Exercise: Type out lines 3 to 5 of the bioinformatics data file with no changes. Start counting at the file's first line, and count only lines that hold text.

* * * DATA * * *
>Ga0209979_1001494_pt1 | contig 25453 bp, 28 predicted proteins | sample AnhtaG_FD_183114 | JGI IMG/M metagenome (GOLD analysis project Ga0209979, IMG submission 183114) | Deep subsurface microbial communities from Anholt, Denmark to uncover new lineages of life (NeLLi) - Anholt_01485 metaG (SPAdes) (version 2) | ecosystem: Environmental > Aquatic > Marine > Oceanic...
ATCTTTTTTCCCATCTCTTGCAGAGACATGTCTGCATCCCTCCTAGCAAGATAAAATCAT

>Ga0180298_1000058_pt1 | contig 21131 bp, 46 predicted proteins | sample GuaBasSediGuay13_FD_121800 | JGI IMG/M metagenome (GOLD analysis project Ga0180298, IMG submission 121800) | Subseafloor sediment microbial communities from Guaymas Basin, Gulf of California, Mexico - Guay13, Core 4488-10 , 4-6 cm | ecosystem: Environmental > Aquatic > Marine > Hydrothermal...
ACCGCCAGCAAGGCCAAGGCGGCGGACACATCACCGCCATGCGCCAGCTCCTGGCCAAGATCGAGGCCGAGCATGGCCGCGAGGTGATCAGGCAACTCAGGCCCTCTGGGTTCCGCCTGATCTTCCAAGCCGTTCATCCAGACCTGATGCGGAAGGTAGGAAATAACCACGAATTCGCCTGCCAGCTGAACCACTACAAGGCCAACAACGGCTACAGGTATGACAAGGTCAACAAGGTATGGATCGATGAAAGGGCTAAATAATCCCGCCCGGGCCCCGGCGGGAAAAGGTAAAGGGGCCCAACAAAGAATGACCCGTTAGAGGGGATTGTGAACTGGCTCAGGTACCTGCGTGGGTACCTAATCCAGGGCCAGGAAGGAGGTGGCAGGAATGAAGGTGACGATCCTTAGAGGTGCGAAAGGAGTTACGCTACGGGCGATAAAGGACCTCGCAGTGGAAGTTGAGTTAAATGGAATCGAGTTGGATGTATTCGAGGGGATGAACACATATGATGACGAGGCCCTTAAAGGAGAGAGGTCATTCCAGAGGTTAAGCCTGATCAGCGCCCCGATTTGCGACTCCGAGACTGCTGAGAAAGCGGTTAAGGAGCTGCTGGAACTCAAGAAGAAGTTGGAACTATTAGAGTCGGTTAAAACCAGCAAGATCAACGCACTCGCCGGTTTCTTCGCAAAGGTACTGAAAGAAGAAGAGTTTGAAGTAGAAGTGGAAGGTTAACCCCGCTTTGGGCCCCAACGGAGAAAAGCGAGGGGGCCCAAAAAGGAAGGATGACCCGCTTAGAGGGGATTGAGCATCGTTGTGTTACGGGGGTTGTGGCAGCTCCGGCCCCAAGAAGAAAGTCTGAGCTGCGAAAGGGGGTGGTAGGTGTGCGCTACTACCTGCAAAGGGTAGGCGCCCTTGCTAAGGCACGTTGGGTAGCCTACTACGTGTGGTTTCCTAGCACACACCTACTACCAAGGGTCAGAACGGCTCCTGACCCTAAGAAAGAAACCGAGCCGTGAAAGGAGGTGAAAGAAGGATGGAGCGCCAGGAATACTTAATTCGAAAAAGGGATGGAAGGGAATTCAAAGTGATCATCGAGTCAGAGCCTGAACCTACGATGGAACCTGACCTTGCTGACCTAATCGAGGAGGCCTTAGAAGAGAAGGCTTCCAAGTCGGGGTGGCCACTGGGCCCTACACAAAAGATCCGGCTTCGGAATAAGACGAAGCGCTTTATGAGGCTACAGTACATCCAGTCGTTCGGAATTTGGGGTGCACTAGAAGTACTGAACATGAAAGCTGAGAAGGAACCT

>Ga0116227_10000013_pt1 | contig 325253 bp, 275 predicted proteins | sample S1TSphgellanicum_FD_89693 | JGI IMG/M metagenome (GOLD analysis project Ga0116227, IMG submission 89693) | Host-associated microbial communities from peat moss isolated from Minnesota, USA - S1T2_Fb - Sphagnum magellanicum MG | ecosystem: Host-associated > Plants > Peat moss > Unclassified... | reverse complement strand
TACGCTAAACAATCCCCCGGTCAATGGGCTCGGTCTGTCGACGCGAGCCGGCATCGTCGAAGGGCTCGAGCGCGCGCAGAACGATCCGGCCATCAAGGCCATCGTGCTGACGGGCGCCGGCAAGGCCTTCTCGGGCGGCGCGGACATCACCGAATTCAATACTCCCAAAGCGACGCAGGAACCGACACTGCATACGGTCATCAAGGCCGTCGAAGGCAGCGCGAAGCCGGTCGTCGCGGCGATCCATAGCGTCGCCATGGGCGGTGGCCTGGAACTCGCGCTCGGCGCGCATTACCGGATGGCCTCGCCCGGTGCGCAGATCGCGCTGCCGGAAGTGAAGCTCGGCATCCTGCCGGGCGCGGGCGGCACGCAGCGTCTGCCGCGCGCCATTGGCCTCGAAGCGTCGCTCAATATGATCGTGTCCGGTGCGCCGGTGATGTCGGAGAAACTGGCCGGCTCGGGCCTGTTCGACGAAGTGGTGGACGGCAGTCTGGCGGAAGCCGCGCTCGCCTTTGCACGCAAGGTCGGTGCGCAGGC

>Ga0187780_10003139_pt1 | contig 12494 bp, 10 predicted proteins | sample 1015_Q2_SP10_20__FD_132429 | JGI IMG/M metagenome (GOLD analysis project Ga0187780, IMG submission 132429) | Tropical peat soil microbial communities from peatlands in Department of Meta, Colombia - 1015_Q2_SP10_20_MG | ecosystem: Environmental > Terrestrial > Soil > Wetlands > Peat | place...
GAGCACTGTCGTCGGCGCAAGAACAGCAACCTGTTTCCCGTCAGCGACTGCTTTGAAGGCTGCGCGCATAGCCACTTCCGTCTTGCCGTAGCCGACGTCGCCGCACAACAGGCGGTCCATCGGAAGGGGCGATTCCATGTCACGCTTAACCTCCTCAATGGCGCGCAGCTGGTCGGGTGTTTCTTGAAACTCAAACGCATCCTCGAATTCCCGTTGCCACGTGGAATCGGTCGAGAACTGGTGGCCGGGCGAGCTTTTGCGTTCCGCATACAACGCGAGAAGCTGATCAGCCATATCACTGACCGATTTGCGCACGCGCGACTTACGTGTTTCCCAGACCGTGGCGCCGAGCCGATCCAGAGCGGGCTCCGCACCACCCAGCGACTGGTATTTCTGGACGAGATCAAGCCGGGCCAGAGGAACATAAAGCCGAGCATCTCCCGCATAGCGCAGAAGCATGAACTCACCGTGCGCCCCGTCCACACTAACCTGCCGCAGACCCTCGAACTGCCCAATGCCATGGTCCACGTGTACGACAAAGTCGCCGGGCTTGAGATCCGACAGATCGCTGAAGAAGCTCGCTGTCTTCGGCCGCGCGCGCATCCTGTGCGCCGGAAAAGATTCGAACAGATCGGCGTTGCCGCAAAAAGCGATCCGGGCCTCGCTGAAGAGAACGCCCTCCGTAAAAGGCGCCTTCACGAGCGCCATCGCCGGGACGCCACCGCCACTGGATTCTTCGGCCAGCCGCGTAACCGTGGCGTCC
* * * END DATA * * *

>Ga0180298_1000058_pt1 | contig 21131 bp, 46 predicted proteins | sample GuaBasSediGuay13_FD_121800 | JGI IMG/M metagenome (GOLD analysis project Ga0180298, IMG submission 121800) | Subseafloor sediment microbial communities from Guaymas Basin, Gulf of California, Mexico - Guay13, Core 4488-10 , 4-6 cm | ecosystem: Environmental > Aquatic > Marine > Hydrothermal...
ACCGCCAGCAAGGCCAAGGCGGCGGACACATCACCGCCATGCGCCAGCTCCTGGCCAAGATCGAGGCCGAGCATGGCCGCGAGGTGATCAGGCAACTCAGGCCCTCTGGGTTCCGCCTGATCTTCCAAGCCGTTCATCCAGACCTGATGCGGAAGGTAGGAAATAACCACGAATTCGCCTGCCAGCTGAACCACTACAAGGCCAACAACGGCTACAGGTATGACAAGGTCAACAAGGTATGGATCGATGAAAGGGCTAAATAATCCCGCCCGGGCCCCGGCGGGAAAAGGTAAAGGGGCCCAACAAAGAATGACCCGTTAGAGGGGATTGTGAACTGGCTCAGGTACCTGCGTGGGTACCTAATCCAGGGCCAGGAAGGAGGTGGCAGGAATGAAGGTGACGATCCTTAGAGGTGCGAAAGGAGTTACGCTACGGGCGATAAAGGACCTCGCAGTGGAAGTTGAGTTAAATGGAATCGAGTTGGATGTATTCGAGGGGATGAACACATATGATGACGAGGCCCTTAAAGGAGAGAGGTCATTCCAGAGGTTAAGCCTGATCAGCGCCCCGATTTGCGACTCCGAGACTGCTGAGAAAGCGGTTAAGGAGCTGCTGGAACTCAAGAAGAAGTTGGAACTATTAGAGTCGGTTAAAACCAGCAAGATCAACGCACTCGCCGGTTTCTTCGCAAAGGTACTGAAAGAAGAAGAGTTTGAAGTAGAAGTGGAAGGTTAACCCCGCTTTGGGCCCCAACGGAGAAAAGCGAGGGGGCCCAAAAAGGAAGGATGACCCGCTTAGAGGGGATTGAGCATCGTTGTGTTACGGGGGTTGTGGCAGCTCCGGCCCCAAGAAGAAAGTCTGAGCTGCGAAAGGGGGTGGTAGGTGTGCGCTACTACCTGCAAAGGGTAGGCGCCCTTGCTAAGGCACGTTGGGTAGCCTACTACGTGTGGTTTCCTAGCACACACCTACTACCAAGGGTCAGAACGGCTCCTGACCCTAAGAAAGAAACCGAGCCGTGAAAGGAGGTGAAAGAAGGATGGAGCGCCAGGAATACTTAATTCGAAAAAGGGATGGAAGGGAATTCAAAGTGATCATCGAGTCAGAGCCTGAACCTACGATGGAACCTGACCTTGCTGACCTAATCGAGGAGGCCTTAGAAGAGAAGGCTTCCAAGTCGGGGTGGCCACTGGGCCCTACACAAAAGATCCGGCTTCGGAATAAGACGAAGCGCTTTATGAGGCTACAGTACATCCAGTCGTTCGGAATTTGGGGTGCACTAGAAGTACTGAACATGAAAGCTGAGAAGGAACCT

>Ga0116227_10000013_pt1 | contig 325253 bp, 275 predicted proteins | sample S1TSphgellanicum_FD_89693 | JGI IMG/M metagenome (GOLD analysis project Ga0116227, IMG submission 89693) | Host-associated microbial communities from peat moss isolated from Minnesota, USA - S1T2_Fb - Sphagnum magellanicum MG | ecosystem: Host-associated > Plants > Peat moss > Unclassified... | reverse complement strand